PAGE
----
Posts tagged ‘Care Agencies’
Finding the right carer can be like crossing a minefield
I have needed carers to help me for over 10 years now and these are some of the things I’ve learnt.
If you chose to use an Agency you will be able to meet with a number of different companies to see which one is able to best meet your needs.
However, if your care is organised by Social Workers, you or you family will have little choice as to which Agency provides your care needs as this is decided for you by your LA (Local Authority). But most importantly, you do still have a choice over who comes into your home.
If you find a carer disrespectful or rude or they do not understand your needs or provide poor care, you have a right to refuse to have that carer back again.
Because care work is so poorly paid a high percentage of agency carers are from outside the UK. My experience is that many do not either speak or understand sufficient English to be able to meet my needs. And if I’m struggling to work with them, heaven help anyone who is deaf or has impaired vision or speech!
I have spent almost all of my working life employing Nurses and carers from ethnically diverse backgrounds – so I’m well used to making sure care staff can be easily understood by their colleagues and the residents they care for. Also I often had a good number of applicants for each job. However Agencies today are usually so pressured to provide a service that they take on staff whose English is not as good as it should be.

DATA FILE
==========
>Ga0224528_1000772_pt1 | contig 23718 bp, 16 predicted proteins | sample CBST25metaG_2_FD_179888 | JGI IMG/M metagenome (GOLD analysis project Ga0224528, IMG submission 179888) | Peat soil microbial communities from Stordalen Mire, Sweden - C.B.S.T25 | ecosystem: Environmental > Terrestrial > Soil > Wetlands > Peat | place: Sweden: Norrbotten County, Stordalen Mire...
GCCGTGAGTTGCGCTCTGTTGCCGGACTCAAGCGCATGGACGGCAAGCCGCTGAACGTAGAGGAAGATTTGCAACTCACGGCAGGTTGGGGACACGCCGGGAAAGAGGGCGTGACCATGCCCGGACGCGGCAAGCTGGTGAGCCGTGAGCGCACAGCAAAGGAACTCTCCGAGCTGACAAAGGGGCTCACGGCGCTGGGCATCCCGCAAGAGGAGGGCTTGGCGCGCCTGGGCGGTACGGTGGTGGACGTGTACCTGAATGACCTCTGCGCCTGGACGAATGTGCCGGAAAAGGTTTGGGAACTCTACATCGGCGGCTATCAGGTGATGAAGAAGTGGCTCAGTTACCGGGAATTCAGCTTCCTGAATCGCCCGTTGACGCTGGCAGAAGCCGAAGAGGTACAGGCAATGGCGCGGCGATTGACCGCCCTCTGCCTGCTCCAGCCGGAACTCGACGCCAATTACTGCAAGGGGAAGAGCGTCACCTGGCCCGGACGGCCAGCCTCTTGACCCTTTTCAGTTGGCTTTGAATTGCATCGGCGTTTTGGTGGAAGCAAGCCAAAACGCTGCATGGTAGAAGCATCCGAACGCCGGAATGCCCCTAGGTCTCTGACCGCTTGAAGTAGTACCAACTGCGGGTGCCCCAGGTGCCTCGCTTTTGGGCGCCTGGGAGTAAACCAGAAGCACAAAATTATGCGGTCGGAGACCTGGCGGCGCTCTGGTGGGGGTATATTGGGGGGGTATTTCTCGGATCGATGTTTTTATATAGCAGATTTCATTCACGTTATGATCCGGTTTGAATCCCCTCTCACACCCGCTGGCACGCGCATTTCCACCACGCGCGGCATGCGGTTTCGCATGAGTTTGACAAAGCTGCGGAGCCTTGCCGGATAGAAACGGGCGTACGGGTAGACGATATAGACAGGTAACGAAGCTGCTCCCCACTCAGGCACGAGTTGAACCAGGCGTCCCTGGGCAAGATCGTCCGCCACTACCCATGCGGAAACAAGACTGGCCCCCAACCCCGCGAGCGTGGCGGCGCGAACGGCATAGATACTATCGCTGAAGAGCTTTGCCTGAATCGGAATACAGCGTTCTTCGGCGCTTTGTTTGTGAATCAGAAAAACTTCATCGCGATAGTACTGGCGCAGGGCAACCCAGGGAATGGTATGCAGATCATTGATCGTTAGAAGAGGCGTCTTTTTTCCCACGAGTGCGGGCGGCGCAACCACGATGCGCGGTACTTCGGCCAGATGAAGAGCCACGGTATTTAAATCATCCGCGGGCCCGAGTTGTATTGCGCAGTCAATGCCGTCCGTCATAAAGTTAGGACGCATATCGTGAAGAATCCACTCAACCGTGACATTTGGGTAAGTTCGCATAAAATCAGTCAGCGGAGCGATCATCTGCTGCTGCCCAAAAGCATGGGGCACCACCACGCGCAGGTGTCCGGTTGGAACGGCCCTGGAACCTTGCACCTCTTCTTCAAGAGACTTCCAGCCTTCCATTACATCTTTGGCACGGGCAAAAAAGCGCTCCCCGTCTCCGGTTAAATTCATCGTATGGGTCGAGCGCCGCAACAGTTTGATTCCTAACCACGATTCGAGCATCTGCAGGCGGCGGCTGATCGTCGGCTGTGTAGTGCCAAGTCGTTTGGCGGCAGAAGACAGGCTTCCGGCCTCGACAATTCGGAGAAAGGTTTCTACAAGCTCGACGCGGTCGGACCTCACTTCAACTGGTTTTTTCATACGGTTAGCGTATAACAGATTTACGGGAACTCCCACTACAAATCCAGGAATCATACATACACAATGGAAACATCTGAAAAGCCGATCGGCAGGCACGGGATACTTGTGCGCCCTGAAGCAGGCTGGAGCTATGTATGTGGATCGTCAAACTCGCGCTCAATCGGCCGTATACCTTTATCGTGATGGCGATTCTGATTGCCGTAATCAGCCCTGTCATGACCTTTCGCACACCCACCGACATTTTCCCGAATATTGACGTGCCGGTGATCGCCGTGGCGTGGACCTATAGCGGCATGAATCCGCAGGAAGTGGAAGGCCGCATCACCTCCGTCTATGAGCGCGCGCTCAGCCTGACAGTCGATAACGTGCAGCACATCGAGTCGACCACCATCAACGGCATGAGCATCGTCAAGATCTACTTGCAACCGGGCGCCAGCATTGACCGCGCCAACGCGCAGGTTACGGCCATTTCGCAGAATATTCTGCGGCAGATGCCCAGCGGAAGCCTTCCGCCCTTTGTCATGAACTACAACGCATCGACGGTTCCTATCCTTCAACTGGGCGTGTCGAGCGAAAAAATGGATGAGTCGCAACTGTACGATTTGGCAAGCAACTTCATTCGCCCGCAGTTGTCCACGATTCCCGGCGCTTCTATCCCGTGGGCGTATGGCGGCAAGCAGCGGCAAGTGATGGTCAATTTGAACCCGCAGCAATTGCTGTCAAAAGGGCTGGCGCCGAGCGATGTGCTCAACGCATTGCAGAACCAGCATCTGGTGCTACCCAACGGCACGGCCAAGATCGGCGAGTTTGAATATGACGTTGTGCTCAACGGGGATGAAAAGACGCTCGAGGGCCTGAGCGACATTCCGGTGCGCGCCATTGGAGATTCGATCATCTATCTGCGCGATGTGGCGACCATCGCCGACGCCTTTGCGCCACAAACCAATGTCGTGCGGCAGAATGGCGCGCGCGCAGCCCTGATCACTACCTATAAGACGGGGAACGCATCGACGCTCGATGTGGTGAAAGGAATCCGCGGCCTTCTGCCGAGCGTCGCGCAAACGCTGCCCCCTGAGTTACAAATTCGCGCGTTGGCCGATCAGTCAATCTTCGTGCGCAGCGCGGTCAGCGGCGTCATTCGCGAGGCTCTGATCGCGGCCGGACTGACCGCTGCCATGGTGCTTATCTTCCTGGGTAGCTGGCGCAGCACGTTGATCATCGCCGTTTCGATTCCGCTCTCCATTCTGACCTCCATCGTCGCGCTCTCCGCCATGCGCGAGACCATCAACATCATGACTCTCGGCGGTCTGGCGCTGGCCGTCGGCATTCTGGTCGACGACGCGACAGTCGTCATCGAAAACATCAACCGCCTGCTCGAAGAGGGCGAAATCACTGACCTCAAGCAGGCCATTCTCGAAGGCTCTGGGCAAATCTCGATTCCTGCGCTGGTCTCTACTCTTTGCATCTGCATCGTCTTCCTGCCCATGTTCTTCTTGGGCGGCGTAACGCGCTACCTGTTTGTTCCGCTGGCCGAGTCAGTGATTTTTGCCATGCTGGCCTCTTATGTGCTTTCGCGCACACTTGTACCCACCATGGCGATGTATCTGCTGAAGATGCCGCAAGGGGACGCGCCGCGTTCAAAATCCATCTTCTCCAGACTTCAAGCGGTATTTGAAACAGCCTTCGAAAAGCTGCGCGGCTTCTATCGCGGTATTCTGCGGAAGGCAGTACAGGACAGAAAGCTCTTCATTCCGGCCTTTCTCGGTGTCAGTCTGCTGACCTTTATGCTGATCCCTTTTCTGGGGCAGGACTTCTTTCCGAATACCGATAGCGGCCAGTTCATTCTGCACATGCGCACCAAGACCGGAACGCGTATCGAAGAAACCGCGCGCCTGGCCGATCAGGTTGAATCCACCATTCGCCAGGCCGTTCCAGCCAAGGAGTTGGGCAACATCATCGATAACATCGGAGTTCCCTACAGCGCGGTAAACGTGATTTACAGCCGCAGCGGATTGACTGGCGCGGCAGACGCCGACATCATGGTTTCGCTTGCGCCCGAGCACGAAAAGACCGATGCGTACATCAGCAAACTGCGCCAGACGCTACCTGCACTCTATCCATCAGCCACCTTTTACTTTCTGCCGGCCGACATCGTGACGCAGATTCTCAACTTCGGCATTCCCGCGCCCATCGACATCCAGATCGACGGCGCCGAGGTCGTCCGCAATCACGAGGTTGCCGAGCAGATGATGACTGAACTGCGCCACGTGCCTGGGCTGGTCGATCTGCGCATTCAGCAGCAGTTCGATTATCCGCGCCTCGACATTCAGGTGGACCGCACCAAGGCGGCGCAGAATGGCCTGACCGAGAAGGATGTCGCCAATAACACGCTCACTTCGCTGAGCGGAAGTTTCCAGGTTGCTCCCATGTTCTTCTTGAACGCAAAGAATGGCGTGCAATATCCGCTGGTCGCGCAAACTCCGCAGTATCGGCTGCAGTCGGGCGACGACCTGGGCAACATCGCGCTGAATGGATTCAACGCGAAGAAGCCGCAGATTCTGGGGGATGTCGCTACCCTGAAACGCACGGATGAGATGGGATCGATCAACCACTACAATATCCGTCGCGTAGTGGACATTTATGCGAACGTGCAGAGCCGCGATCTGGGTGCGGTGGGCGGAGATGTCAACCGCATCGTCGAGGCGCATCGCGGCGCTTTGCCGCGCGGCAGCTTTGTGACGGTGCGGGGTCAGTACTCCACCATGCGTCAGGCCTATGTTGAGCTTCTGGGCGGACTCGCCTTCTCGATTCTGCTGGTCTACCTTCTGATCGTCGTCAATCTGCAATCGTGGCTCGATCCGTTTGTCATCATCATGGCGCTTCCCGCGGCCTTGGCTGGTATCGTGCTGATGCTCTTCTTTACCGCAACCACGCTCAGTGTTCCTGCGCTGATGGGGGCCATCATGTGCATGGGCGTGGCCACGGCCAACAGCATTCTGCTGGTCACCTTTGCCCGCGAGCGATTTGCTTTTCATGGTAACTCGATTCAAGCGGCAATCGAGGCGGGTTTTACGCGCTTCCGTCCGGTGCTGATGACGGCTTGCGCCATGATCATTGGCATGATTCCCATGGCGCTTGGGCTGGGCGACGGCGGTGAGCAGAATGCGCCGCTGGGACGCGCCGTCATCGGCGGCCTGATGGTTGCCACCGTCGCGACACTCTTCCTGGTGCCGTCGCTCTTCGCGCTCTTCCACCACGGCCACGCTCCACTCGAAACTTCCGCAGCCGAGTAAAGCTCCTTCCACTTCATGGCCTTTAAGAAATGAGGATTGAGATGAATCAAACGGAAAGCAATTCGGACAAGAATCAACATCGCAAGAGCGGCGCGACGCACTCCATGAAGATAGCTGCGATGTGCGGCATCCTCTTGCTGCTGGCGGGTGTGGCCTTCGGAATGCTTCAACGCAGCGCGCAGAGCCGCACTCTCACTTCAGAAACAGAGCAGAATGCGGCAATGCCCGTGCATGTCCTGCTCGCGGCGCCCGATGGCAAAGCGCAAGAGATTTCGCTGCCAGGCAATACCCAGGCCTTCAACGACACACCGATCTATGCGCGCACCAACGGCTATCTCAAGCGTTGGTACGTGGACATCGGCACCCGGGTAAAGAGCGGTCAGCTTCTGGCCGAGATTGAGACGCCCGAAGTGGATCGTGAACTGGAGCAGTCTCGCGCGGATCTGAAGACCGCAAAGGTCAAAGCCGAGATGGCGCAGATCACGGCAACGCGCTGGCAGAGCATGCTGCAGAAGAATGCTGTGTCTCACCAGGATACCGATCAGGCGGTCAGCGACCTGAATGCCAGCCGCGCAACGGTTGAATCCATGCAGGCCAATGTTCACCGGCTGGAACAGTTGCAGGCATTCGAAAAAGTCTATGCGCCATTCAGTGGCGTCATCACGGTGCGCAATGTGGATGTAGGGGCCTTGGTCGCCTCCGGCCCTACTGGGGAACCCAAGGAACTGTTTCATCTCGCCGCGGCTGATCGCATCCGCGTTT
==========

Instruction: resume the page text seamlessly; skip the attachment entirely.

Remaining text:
Carers are in our homes for a short fixed time only and they always seem to be rushing to get to their next client. An Agency I used recently sent me a carer who was good – but every time she got delayed at a previous client’s house she missed my visit – leaving me with no breakfast and unable to take the pills I need to have with food. My pain levels increased dramatically, impacting on the rest of my day. After 3 mornings of this – I had no alternative but to ask the agency not to send me that carer again and made the decision to go back to directly employing someone.
The example I’ve just used is fairly extreme, but often it’s been really simple things that carers have struggled with – not burning food – making sure food is cooked properly & served on a hot plate or bowl. Making sure I have the right cutlery. Washing up is a very basic task, but yet I’ve often found that I’ve need to check that dishes and cutlery are washed properly.
I’ve had carers who have refused to do any domestic work, ie cleaning or hoovering, even if that has been part of the work they are contracted to do. I’ve had a carer pull a Dyson so roughly that she has broken the hose – and then denied she had done so – the agency refused to take responsibility for the damage, and whilst I was still arguing with their insurers – the agency lost the contact with the borough I lived in and went bust – so I ended up very out of pocket.